Unfortunately, turnout for the tournament ended up being rather disappointing. The only entrant to submit an entry was Jonathan Teutenberg, with J.A.R.L.
By the rules as written, this leaves him with the title of champion. Fortunately for you, dear tournament follower, I spoke with Mr. Teutenberg, and we agreed to a one-match playoff between OpenTafl and J.A.R.L.
You can expect to see that game on Monday, January 2nd, starting at about noon Eastern time. There will be coverage available in several forms: a liveblog here, a stream at my hitbox channel (I’ll provide a link when the time comes), and live viewing at a special OpenTafl multiplayer server.
To connect to that multiplayer server, go to Options in your OpenTafl client and change the server address to taflopen.manywords.press. (That server is not up yet; I’ll be starting it on Sunday night.) Connect to the server. (Note that accounts will not be transferred from the main Many Words OpenTafl server. Logging in with a new username and password will register a new account.) The game will be made available for spectators at about the start time.
Stay tuned later today for OpenTafl v0.4.5.0b, the version which will play in the tournament.
The first submission to the 2016 OpenTafl Computer Tafl Open arrived in my inbox yesterday morning. Since I had not yet finished my coffee at work, I decided to open it up and extend my break a bit.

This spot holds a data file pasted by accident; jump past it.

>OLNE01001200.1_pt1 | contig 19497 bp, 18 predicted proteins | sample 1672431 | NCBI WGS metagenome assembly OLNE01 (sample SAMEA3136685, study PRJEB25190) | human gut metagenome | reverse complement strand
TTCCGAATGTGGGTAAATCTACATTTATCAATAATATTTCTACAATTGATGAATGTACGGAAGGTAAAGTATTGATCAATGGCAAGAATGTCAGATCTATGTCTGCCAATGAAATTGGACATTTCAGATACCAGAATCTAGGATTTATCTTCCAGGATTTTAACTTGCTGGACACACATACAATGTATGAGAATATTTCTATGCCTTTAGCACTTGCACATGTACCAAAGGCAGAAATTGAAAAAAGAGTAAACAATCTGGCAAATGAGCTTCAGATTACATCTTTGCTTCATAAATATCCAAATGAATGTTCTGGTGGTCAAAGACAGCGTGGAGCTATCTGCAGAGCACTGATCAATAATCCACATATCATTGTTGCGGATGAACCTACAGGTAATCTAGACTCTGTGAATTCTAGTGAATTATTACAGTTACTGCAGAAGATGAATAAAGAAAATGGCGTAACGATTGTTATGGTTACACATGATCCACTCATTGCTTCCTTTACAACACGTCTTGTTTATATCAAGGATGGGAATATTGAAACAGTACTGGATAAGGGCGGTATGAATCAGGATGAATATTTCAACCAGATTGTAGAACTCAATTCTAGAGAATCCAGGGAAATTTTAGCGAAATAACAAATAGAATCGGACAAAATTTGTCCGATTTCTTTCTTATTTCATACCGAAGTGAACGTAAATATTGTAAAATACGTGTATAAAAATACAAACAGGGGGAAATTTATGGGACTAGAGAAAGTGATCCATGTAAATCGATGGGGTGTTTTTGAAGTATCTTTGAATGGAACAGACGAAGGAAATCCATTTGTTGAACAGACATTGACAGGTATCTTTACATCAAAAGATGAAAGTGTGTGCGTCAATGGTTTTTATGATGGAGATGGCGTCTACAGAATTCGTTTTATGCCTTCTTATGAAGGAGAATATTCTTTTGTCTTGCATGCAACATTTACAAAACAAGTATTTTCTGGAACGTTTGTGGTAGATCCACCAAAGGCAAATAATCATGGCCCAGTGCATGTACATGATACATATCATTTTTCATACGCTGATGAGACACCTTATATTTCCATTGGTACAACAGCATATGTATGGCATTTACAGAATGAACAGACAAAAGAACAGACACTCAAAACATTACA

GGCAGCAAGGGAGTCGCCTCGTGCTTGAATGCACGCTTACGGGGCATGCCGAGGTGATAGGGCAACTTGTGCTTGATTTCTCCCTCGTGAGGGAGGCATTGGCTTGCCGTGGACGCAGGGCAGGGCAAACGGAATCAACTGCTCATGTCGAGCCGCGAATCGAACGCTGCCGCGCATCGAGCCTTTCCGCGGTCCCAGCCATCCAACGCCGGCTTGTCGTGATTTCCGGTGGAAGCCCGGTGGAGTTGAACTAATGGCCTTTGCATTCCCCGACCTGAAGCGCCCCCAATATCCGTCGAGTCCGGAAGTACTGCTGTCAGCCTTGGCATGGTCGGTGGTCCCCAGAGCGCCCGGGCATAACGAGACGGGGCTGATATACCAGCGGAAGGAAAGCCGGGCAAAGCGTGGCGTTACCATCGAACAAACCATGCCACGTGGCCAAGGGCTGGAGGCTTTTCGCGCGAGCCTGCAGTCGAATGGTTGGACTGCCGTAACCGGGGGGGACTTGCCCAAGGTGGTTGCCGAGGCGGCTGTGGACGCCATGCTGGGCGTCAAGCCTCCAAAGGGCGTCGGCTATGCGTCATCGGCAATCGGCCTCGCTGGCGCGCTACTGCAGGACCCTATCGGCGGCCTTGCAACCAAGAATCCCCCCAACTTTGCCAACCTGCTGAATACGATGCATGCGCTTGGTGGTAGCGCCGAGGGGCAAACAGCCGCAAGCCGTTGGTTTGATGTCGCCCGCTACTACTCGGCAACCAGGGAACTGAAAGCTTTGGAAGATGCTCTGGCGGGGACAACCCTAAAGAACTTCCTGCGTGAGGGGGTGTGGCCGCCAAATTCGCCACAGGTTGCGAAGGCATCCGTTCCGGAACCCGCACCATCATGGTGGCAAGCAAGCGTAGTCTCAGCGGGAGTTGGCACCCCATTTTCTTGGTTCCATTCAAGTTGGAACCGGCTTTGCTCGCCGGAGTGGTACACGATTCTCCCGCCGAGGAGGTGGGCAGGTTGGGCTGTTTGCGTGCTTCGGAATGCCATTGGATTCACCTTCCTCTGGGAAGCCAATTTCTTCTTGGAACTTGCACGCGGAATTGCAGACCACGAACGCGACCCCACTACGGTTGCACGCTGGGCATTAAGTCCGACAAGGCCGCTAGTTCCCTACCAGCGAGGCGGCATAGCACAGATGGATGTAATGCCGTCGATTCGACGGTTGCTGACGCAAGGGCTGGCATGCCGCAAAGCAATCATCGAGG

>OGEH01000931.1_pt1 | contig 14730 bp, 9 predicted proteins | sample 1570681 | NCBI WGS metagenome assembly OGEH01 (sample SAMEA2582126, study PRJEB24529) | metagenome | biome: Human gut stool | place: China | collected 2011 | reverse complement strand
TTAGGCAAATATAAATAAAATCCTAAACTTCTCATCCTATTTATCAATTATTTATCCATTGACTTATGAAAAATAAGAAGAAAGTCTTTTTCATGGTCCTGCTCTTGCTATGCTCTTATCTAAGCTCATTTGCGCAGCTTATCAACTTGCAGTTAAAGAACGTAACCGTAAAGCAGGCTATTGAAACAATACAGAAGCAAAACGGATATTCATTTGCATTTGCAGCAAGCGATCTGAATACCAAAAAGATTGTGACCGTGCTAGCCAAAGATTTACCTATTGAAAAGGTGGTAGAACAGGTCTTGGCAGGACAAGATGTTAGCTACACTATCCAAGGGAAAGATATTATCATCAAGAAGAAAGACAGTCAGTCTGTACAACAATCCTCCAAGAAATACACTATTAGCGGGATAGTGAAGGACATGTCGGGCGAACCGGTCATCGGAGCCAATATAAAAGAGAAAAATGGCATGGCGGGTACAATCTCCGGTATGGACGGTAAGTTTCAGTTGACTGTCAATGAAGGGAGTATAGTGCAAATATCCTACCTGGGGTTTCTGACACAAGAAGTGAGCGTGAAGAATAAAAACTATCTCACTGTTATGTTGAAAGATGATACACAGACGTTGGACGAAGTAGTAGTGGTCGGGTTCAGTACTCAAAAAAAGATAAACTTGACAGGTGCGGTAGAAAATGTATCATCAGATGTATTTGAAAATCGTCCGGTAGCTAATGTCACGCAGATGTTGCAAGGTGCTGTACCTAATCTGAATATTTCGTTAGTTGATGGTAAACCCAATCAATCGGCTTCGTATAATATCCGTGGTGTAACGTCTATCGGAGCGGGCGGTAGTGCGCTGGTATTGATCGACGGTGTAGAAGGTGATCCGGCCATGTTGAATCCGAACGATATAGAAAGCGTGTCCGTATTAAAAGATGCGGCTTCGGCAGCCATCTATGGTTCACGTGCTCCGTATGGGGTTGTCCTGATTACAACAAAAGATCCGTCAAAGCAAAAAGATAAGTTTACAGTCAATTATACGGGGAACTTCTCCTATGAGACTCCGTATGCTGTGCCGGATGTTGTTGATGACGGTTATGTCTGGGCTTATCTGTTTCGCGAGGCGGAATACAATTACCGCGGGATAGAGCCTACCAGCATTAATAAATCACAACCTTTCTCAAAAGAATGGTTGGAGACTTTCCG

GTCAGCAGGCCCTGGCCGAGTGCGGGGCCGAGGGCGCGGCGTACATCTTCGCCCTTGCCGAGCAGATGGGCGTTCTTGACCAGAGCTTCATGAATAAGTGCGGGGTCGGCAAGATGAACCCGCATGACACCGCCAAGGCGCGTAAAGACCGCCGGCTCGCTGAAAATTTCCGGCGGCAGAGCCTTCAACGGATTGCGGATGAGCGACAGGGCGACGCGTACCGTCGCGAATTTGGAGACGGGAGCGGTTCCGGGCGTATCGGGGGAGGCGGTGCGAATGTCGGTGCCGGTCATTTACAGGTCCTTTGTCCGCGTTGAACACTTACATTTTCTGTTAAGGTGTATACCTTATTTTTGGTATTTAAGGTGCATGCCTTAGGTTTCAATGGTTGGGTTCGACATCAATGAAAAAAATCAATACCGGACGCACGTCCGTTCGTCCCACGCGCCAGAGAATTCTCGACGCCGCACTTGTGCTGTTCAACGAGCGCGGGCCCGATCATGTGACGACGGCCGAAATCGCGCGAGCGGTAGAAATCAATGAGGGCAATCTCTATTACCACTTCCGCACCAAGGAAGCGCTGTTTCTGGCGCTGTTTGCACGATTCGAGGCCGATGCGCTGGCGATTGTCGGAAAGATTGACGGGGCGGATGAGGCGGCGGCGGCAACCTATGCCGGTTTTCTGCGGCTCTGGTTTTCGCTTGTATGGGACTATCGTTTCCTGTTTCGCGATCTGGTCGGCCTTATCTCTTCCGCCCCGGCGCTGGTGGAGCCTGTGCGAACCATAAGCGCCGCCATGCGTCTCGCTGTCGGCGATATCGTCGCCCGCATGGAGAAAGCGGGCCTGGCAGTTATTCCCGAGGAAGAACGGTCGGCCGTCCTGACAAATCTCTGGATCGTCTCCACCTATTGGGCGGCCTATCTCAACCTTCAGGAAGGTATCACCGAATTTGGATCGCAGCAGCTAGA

J.A.R.L was developed by Jonathan Teutenberg, who comes to us from the java-gaming.org forum (under the name Jono). It’s a fairly standard iterative deepening depth-first search player, the same structure as OpenTafl’s AI, with two fascinating features.
First, it uses as a component in its evaluation function the distance to a king victory in a simple abstraction of the game. In the simplified version, only the king is allowed to move, and he can move through pieces with a move count penalty. The score is a combination of the abstract distance to each corner, the material balance, and the freedom of the king’s men.
Second, it does some advanced pruning of the search tree, along with some move ordering. Moves which make or avoid captures are weighted heavily and searched more deeply, while states which are much worse than alternatives and worse than the current position are not expanded.
The upshot is an AI which seems to have no small measure of strength to it, enough so that a game against it was worth commenting on, to some degree. (Granted, only because it lost a particular corner endgame I’ve seen come up before.) My suspicion after one game is that it’s one of the best AIs for the attacking side I’ve played to date. I look forward to seeing it in action in the tournament.